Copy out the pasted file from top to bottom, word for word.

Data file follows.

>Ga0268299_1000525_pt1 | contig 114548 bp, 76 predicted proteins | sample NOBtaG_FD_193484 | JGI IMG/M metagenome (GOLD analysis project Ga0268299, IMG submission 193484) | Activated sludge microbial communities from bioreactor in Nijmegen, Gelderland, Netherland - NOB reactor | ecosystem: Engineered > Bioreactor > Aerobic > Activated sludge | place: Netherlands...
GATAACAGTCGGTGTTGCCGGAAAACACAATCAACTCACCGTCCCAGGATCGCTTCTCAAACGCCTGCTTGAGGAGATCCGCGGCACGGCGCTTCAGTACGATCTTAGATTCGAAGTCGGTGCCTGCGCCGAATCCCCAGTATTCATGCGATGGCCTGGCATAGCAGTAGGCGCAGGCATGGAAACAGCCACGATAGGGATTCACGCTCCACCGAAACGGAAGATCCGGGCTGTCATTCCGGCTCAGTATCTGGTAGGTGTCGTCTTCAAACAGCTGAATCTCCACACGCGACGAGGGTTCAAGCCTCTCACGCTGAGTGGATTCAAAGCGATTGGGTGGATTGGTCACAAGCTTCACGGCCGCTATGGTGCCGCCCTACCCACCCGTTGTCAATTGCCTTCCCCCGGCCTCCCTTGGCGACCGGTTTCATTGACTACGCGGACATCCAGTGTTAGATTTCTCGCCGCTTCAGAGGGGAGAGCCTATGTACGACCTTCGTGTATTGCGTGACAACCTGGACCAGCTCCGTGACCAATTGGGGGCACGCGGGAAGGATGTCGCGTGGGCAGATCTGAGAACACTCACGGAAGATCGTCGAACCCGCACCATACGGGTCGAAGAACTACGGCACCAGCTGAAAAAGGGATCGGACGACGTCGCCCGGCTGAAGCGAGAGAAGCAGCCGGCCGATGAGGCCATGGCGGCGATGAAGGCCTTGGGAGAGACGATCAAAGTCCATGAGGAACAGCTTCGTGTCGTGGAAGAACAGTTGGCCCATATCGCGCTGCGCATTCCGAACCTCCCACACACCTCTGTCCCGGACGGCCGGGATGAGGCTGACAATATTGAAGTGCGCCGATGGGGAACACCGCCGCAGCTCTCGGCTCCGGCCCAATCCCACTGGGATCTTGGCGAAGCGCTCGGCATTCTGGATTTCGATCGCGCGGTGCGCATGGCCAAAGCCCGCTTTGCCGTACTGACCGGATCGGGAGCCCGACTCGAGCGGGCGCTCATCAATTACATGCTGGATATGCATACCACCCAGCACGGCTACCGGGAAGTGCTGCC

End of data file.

>Ga0268299_1000525_pt1 | contig 114548 bp, 76 predicted proteins | sample NOBtaG_FD_193484 | JGI IMG/M metagenome (GOLD analysis project Ga0268299, IMG submission 193484) | Activated sludge microbial communities from bioreactor in Nijmegen, Gelderland, Netherland - NOB reactor | ecosystem: Engineered > Bioreactor > Aerobic > Activated sludge | place: Netherlands...
GATAACAGTCGGTGTTGCCGGAAAACACAATCAACTCACCGTCCCAGGATCGCTTCTCAAACGCCTGCTTGAGGAGATCCGCGGCACGGCGCTTCAGTACGATCTTAGATTCGAAGTCGGTGCCTGCGCCGAATCCCCAGTATTCATGCGATGGCCTGGCATAGCAGTAGGCGCAGGCATGGAAACAGCCACGATAGGGATTCACGCTCCACCGAAACGGAAGATCCGGGCTGTCATTCCGGCTCAGTATCTGGTAGGTGTCGTCTTCAAACAGCTGAATCTCCACACGCGACGAGGGTTCAAGCCTCTCACGCTGAGTGGATTCAAAGCGATTGGGTGGATTGGTCACAAGCTTCACGGCCGCTATGGTGCCGCCCTACCCACCCGTTGTCAATTGCCTTCCCCCGGCCTCCCTTGGCGACCGGTTTCATTGACTACGCGGACATCCAGTGTTAGATTTCTCGCCGCTTCAGAGGGGAGAGCCTATGTACGACCTTCGTGTATTGCGTGACAACCTGGACCAGCTCCGTGACCAATTGGGGGCACGCGGGAAGGATGTCGCGTGGGCAGATCTGAGAACACTCACGGAAGATCGTCGAACCCGCACCATACGGGTCGAAGAACTACGGCACCAGCTGAAAAAGGGATCGGACGACGTCGCCCGGCTGAAGCGAGAGAAGCAGCCGGCCGATGAGGCCATGGCGGCGATGAAGGCCTTGGGAGAGACGATCAAAGTCCATGAGGAACAGCTTCGTGTCGTGGAAGAACAGTTGGCCCATATCGCGCTGCGCATTCCGAACCTCCCACACACCTCTGTCCCGGACGGCCGGGATGAGGCTGACAATATTGAAGTGCGCCGATGGGGAACACCGCCGCAGCTCTCGGCTCCGGCCCAATCCCACTGGGATCTTGGCGAAGCGCTCGGCATTCTGGATTTCGATCGCGCGGTGCGCATGGCCAAAGCCCGCTTTGCCGTACTGACCGGATCGGGAGCCCGACTCGAGCGGGCGCTCATCAATTACATGCTGGATATGCATACCACCCAGCACGGCTACCGGGAAGTGCTGCC